Lake Michigan study finds Chicago shore sediment easily suspended

By on November 30, 2012

A study of Lake Michigan on the Chicago shoreline showed that weak storm events easily remix sediments and the contaminants within into upper layers of water, according to a National Water Quality Monitoring Council newsletter.

Scientists found that weak storm events, as minor as wind direction changes, easily re-suspend sediment near the shoreline.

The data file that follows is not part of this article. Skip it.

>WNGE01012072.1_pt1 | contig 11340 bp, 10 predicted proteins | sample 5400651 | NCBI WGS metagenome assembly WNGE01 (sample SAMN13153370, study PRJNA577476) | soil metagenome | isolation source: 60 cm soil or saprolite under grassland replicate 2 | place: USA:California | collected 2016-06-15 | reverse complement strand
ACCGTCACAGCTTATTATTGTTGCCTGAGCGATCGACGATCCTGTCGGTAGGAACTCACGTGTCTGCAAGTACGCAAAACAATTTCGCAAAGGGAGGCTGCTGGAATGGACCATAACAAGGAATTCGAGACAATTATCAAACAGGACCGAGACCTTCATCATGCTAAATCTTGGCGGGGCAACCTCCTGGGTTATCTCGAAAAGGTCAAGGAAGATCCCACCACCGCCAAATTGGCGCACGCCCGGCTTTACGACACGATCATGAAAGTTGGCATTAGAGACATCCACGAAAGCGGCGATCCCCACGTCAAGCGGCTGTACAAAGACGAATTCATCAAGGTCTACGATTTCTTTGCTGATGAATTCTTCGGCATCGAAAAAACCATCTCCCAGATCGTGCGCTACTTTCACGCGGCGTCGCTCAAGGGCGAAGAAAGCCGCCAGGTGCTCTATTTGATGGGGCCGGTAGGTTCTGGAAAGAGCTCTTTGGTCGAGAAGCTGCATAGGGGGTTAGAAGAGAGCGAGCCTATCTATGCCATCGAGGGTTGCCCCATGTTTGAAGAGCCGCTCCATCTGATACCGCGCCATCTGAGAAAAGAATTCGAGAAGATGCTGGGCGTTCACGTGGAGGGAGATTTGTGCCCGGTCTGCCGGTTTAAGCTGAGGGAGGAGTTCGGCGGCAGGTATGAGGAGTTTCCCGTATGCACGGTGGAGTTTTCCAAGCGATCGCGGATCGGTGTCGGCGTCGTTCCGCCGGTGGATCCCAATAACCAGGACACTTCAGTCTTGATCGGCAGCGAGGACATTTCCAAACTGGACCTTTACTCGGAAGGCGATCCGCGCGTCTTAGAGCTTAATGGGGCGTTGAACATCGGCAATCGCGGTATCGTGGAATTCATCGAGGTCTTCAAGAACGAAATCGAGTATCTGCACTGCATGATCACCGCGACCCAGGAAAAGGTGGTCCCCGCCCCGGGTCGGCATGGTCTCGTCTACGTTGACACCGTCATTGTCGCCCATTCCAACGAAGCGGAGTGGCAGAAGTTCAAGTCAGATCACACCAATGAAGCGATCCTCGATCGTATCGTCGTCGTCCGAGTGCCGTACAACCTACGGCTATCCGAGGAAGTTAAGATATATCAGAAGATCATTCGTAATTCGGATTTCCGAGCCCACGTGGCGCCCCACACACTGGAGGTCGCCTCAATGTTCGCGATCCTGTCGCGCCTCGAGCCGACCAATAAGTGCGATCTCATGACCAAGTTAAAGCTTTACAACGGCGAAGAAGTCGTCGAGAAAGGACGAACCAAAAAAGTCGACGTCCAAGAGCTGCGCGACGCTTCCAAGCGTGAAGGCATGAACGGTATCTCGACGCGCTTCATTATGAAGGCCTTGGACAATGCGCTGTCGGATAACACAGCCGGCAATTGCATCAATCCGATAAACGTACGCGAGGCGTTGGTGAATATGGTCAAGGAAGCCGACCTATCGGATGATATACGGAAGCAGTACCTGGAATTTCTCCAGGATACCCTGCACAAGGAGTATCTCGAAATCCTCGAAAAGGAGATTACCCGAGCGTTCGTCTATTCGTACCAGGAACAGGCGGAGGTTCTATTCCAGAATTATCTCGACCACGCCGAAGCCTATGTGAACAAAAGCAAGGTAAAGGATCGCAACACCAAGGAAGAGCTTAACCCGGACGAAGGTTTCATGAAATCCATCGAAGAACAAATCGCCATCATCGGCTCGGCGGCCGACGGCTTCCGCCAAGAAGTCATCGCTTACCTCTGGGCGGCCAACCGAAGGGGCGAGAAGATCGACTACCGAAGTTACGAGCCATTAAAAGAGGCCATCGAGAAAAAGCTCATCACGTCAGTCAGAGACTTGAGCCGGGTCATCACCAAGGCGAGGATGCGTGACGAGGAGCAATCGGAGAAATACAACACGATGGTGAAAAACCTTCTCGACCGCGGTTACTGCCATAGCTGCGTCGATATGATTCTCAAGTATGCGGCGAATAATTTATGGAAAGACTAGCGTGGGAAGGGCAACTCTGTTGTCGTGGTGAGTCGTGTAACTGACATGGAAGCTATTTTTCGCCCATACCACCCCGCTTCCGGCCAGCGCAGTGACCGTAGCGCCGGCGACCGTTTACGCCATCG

The study was comprised of two legs. First, scientists from the U.S. Geological Survey and the Chicago Park District traveled parallel to the shore monitoring water quality, bathymetric and current data onboard a boat.  Then 23 individual sections from Evanston, Ill. to Rainbow Beach, Ill. were monitored by boat and with an autonomous underwater vehicle.

Final analyses on Lake Michigan water quality and hydrodynamic patterns are still in progress.

Image: Chicago’s Lake Michigan shoreline (Credit: Bladerunner2019, via Wikimedia Commons)

About Austen Verrilli

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